Department of Biochemistry University of Oxford Department of Biochemistry
University of Oxford
South Parks Road
Oxford OX1 3QU

Tel: +44 (0)1865 613200
Fax: +44 (0)1865 613201
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Group Head

Prof. Elspeth Garman 
My group are interested in the development and optimisation of data collection techniques for structural biology, and in particular for macromolecular crystallography (MX). My background is in Physics, so we tend to apply thinking born of physics to our research. After a year teaching in a Secondary School in Swaziland, Southern Africa , I obtained a B.Sc. in Physics at Durham University and then a Doctorate in Experimental Nuclear Physics at Oxford University in 1980. After working as a Research Officer for 7 years in the Nuclear Physics Department in Oxford, I moved to the Laboratory of Molecular Biophysics in 1987 to look after their newly acquired electronic multi-wire X-ray detector. Since then, I have worked on a variety of problems, and among them has been optimising, understanding and disseminating cryo-crystallographic techniques, and on the physics and chemistry of radiation damage in MX. The group’s latest work is to enable 3-D modelling of the dose absorbed by a protein crystal for any beam conditions and a variety of data collection strategies. This can be found at

More about Elspeth Garman

Postdoctoral fellows

Helena Taberman — 

I obtained my BSc and MSc in Chemistry continuing to PhD in Structural biology at the University of Eastern Finland. With a grant from the Finnish Cultural Foundation to work on ‘overcoming challenges of radiation damage in macromolecular complexes at the atomic level’ I will carry out systematic studies on radiation damage to protein, DNA, protein/DNA and protein/RNA crystals during structure determination by X-ray diffraction at cryo- and room temperatures. The new electron density loss pipeline, RIDL, will be used to calculate per-atom metrics to quantify the sensitivity to specific damage. Secondly, the newly established metric, Bdamage, will be used to search for incorrect metal assignments in the PDB followed by measuring some of these proteins using the microPIXE method to unambiguously identify the metals. The results will be then used to analyse if the re-identification of the metal affects the assumed function of the chosen proteins. The third aim of the project is to further improve RADDOSE-3D, which allows the radiation dose distribution during a diffraction experiment to be calculated with both time and space resolution.

  • Joined the group in February 2017

PhD students

Katharina Jungnickel — Crystallisation of Membrane Transporters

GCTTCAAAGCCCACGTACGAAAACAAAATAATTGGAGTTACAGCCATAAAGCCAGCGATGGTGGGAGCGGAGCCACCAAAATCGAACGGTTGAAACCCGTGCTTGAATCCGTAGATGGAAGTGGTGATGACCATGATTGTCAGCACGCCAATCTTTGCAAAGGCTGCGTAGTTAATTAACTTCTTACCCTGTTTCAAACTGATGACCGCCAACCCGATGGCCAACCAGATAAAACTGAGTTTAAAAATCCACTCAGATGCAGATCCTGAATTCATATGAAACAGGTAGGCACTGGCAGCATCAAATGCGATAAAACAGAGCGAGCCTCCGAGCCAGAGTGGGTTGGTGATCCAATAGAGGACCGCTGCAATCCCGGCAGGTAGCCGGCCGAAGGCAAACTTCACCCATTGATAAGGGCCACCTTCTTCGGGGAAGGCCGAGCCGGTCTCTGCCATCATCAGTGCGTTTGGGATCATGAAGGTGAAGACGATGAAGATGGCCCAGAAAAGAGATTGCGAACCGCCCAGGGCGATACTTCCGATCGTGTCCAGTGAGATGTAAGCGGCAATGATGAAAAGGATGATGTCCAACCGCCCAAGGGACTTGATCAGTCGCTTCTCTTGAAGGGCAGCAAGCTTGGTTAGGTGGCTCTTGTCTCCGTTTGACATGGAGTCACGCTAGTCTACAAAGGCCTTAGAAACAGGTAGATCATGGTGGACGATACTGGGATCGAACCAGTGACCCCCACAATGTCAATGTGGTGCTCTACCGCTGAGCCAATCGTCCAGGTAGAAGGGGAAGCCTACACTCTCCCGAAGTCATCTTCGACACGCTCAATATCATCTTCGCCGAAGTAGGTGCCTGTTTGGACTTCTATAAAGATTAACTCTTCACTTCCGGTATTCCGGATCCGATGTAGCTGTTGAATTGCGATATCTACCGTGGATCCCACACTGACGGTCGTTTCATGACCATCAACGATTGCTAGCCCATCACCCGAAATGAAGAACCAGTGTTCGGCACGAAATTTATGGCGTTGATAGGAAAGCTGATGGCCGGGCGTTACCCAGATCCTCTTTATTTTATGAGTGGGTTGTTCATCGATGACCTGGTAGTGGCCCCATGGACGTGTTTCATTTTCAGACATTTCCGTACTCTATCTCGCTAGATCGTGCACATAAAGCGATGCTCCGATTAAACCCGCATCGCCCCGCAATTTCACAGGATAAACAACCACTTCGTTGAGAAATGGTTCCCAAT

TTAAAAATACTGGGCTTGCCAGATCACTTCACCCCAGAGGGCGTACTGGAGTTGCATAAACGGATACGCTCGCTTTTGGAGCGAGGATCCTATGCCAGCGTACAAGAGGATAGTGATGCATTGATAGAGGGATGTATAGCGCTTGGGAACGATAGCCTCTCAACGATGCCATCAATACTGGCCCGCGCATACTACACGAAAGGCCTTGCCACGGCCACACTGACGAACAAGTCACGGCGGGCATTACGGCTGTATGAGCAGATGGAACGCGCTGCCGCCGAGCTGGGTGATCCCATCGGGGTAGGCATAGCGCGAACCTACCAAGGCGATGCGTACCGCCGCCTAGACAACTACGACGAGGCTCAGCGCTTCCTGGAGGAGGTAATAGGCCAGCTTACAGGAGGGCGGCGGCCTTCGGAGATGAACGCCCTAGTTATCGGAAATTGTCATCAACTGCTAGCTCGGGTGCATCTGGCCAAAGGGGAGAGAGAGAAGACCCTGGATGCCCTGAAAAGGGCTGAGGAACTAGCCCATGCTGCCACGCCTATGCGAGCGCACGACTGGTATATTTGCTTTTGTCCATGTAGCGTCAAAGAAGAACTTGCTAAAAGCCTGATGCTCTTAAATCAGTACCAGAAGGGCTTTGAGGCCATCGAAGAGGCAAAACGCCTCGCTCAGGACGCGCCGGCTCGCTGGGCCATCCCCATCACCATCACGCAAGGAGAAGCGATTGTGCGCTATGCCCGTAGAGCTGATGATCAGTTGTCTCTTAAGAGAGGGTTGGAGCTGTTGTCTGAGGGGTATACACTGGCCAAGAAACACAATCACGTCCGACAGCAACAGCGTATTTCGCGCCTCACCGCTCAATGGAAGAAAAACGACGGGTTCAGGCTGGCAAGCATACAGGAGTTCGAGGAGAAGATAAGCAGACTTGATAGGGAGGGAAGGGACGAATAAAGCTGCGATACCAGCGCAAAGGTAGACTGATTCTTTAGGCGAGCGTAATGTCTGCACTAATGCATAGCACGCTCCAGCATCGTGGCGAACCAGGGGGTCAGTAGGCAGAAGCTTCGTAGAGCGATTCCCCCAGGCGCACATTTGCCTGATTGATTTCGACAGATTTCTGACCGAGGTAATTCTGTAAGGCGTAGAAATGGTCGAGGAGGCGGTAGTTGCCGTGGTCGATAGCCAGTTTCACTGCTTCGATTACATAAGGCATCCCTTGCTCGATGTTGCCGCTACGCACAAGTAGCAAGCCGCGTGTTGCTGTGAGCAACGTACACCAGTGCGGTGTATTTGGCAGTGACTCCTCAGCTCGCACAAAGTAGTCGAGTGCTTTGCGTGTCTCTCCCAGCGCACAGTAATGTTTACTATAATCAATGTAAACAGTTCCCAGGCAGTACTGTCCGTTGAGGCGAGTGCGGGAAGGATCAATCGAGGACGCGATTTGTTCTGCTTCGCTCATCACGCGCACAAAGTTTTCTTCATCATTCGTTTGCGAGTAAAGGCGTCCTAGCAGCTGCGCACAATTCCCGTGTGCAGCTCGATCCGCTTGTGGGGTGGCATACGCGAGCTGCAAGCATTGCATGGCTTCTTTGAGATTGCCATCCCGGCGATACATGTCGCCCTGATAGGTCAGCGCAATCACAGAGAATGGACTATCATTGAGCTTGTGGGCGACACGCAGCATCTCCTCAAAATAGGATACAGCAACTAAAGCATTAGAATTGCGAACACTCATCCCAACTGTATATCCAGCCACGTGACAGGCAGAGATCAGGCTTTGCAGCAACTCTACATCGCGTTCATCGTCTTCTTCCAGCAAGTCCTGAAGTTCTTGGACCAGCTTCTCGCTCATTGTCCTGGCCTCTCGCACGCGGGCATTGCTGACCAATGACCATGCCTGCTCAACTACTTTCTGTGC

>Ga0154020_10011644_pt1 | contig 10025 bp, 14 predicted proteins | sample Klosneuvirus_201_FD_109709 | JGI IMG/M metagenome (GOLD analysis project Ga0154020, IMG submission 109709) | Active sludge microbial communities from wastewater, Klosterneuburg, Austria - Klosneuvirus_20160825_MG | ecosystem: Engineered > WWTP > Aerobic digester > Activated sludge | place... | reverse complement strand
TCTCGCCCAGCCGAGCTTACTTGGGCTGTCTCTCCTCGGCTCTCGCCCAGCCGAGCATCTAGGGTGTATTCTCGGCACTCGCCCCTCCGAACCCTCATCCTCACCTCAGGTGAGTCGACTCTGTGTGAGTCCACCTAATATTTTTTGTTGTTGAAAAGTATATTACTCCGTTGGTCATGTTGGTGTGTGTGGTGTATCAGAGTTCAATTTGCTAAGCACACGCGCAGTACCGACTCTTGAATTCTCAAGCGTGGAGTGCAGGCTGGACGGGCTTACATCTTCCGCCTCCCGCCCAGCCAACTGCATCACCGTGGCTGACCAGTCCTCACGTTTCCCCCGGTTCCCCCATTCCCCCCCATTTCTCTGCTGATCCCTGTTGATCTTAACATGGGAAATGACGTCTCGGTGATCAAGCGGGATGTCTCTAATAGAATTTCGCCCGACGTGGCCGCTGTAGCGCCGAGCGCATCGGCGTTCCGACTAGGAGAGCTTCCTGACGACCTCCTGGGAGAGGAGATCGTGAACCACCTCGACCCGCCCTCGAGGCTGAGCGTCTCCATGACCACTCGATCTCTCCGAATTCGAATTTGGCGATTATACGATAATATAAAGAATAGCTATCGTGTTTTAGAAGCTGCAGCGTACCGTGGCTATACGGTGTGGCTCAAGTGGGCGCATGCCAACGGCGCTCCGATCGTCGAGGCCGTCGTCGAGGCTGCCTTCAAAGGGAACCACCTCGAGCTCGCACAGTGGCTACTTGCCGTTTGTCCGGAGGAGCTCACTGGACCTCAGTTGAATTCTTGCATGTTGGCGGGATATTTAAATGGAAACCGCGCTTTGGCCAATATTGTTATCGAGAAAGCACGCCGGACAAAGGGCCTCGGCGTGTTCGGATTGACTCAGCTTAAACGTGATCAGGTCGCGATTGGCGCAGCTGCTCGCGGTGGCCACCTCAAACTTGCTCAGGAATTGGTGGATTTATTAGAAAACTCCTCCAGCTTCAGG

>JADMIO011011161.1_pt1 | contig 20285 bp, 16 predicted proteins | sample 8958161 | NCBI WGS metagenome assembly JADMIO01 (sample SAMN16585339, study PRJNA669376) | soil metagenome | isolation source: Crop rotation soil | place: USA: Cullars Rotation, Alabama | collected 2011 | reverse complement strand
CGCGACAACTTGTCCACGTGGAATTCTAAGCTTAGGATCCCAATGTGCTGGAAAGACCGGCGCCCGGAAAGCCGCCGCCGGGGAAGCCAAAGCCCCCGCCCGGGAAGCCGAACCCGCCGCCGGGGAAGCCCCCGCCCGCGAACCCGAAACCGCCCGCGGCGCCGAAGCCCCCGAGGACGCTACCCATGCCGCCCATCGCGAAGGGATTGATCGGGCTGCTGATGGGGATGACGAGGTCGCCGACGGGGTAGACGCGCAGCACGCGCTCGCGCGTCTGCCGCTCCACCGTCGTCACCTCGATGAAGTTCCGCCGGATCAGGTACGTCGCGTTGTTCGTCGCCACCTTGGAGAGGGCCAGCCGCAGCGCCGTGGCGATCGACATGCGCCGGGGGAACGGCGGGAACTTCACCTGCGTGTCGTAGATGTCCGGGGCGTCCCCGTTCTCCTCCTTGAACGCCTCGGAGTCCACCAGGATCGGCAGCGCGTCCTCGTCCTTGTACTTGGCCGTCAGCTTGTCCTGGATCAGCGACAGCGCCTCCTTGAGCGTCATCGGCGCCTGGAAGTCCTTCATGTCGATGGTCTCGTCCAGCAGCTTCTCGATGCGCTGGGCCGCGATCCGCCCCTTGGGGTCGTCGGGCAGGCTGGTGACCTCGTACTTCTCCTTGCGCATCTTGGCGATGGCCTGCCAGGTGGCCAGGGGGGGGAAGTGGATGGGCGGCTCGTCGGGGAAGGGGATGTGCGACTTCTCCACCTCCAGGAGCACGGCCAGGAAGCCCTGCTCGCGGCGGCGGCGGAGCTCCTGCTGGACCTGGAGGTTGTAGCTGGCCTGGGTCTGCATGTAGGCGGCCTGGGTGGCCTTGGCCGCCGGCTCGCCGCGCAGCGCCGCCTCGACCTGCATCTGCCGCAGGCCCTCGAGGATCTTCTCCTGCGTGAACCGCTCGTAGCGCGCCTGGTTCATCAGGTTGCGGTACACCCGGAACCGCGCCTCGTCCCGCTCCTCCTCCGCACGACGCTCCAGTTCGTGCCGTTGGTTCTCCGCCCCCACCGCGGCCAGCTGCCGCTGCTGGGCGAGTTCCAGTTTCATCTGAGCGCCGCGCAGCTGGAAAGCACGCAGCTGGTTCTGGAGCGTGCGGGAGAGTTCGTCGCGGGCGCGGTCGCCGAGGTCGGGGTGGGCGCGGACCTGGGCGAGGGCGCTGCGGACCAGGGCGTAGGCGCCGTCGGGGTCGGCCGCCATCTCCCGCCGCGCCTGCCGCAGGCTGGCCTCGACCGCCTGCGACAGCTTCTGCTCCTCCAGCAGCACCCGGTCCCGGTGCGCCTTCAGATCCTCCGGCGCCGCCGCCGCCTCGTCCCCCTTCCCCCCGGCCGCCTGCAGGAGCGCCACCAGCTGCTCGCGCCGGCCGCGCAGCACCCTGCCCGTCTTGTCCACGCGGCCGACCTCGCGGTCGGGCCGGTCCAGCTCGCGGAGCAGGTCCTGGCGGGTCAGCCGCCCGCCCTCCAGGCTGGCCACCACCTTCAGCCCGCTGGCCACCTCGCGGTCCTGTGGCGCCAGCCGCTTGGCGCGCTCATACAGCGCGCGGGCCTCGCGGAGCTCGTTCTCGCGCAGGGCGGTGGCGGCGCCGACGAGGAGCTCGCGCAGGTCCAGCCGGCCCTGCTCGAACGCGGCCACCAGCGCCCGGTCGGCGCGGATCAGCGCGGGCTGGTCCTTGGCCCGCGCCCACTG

As part of the NanoMem Network ( funded by the European Commission Framework Seven Programme my work is mainly focussed on membrane protein structural biology using novel tools such as X-ray free electron lasers (XFEL). Together with Molecular Dimensions Ltd. and supervision by Prof. Elspeth Garman and Dr. Simon Newstead I work on crystallisation of membrane transporters. I aim to understand the difficulties of structure determination of this class of protein towards development of crystallisation screens and the usage of new techniques in structure determination gaining high resolution data of membrane proteins.

  • Joined the group in September 2013


Charlie Bury — Investigation of X-ray induced radiation damage in proteins, nucleic acids, and their complexes

Significant progress has been made over recent years in understanding how radiation damage mechanisms affect crystalline protein structure determination in macromolecular X-ray crystallography (MX) experiments conducted at 100 K. Despite an active field studying the radiation chemistry of nucleic acids interacting with ionising radiation, few MX investigations exist on ‘specific' damage manifestations (chemical/conformational changes) for crystalline DNA/RNA. Our systematic damage analyses on nucleoprotein case studies have indicated that nucleic acids are intrinsically less radiation-sensitive than protein in both protein -DNA and -RNA systems, at the doses typically accumulated in cryocooled data collection at 3rd generation synchrotrons. In conjunction with these investigations I have additionally been developing an automated tool for objectively detecting and quantifying radiation-induced electron density changes on a per-atom basis, as a function of dose. This approach is widely applicable to the systematic investigation of any single crystal MX damage (or time-resolved) data series. 

  • Joined the group in October​ 2014



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